Bimal Roy’s Madhumati – Untold Stories from Behind the Scenes
Bimal Roy’s Madhumati (1958) is an Indian masterpiece starring Dilip Kumar and Vyjantimala. Rinki Roy Bhattachaya, his daughter has written this book as almost an offering to her father’s memory.Not party to any more of the actual work on Madhumati, Rinki’s book is an account of her search for stories about the film to know how it was made and the elements that went into making it one of the masterpieces of Indian cinema.
Author: Rinki Roy Bhattacharya
Hardcover: 222 pages
Publisher: Rupa & Co (1 September 2014)
Price: Rs. 450.00
For those who have seen and loved Madhumati as one of cinema’s sweetest love stories, this little volume will unlock sweet memories of pastoral dalliances and love beyond the ordinary. For the uninitiated, it will do much to pique their curiosity, and perhaps drive them to looking for a dvd of the film. And verily, they will not be disappointed.
Rinki Roy Bhattachaya has written this book as almost an offering to her father’s memory. In an absorbing foreword to the book, she tells the enthralling story of how, hidden from view she watched a story session of the film with Dilip Kumar (whose presence in the room below almost made her swoon) adding dialogues and suggestions as the session went on.
Not party to any more of the actual work on Madhumati, Rinki’s book is an account of her search for stories about the film to know how it was made and the elements that went into making it one of the masterpieces of Indian cinema, and perhaps her father’s most loved hit.
Lucky enough to have access to the three main stars of the film, Vyjantimala, Dilip Kumar and Pran, Rinki includes quotes from the three which bear on their work in the film. However maybe the long years in between and fading memories are the reason that the interviews are not as long and satisfying as they could have been. Yet we have gems like Dilip Kumar admitting to a student- teacher relationship with Bimal Roy the director, and Vyjantimala objecting to the very idea of transforming the original black and white into a colour film.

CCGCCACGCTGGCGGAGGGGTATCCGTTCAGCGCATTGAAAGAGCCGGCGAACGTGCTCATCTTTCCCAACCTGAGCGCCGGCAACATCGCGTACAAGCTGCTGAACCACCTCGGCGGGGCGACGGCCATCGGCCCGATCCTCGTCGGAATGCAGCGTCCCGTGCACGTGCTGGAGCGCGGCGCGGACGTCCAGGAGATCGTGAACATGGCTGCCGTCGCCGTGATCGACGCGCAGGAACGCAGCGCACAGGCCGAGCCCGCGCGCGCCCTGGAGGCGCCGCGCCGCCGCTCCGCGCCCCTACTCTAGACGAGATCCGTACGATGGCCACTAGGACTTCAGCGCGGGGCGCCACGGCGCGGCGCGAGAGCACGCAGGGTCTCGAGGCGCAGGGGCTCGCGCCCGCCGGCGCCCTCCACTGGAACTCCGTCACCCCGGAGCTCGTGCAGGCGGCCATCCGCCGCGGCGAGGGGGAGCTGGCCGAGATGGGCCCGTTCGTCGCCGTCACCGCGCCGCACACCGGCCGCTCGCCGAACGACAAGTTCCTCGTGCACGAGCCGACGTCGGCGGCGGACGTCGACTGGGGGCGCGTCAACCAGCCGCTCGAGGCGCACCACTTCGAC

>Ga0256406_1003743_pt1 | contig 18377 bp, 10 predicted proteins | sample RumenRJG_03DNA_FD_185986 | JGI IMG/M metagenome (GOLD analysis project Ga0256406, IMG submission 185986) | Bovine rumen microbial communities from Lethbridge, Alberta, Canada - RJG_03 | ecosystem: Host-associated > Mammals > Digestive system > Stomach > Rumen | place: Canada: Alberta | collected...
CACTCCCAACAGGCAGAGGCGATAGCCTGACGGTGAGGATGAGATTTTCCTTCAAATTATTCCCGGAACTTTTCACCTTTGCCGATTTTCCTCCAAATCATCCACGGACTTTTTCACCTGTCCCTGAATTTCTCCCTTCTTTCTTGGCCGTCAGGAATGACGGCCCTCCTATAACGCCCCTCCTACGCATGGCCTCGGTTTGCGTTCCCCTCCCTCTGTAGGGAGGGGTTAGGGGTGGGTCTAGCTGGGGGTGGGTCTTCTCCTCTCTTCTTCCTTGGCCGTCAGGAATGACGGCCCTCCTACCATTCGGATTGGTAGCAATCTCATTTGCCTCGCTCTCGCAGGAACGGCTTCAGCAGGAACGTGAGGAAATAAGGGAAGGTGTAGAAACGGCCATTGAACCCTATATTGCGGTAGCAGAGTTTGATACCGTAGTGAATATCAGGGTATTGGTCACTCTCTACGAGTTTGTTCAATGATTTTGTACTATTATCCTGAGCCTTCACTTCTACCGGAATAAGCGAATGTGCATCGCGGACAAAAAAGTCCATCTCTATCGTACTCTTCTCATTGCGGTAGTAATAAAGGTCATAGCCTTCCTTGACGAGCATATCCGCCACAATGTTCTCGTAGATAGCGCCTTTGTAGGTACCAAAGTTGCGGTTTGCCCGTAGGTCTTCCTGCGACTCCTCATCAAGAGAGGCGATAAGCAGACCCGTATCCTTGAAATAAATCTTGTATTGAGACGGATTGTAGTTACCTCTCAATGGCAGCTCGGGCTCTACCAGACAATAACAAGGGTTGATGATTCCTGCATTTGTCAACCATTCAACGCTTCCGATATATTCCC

As much to fill in the gaps in her own first-hand knowledge of the making of the film as to enlighten the reader, Rinki sets out on a voyage of discovery, tracing the path her father and his unit must have taken.
Surprises await her aplenty. When she sets out for Kathgodam to visit Nainital and the surrounding areas where Madhumati was shot, to meet Razia, now old, but at the time of the film, a young woman who forgot her purdah in her haste to see her screen idol Dilip Kumar, or when she encounters the locals who were part of the shoot, Rinki finds herself listening to stories about the making of the film that are almost as fascinating as the film itself. Her effort to know about the veracity of the costumes worn by the heroine, her search for locations of the film’s many picturesque scenes takes her to places with names she has only heard in passing – Haldwani, Ranikhet, Nainital and some completely alien to her knowledge viz. Gerhia, Ghorakhal. It takes her too to Navgarh in Raigarh district in Maharashtra where she comes face to face with the make believe quality of cinema as she discovers that an entire song sequence was shot here, with two cut up trunks of trees passing for the real thing. She also comes to know from a note written by cinematographer Dilip Gupte that the first, opening scene of the film was shot on the road near the Khopoli exit to the Pune highway, and the audience was led to believe that it was shot along with the rest of the film in the Himalayan regions of North India.
In fact almost 80 percent of the film had to be reshot in Maharashtra, and Rinki expends an entire chapter on the telling of how the over budget film was saved from being canned for want of funds.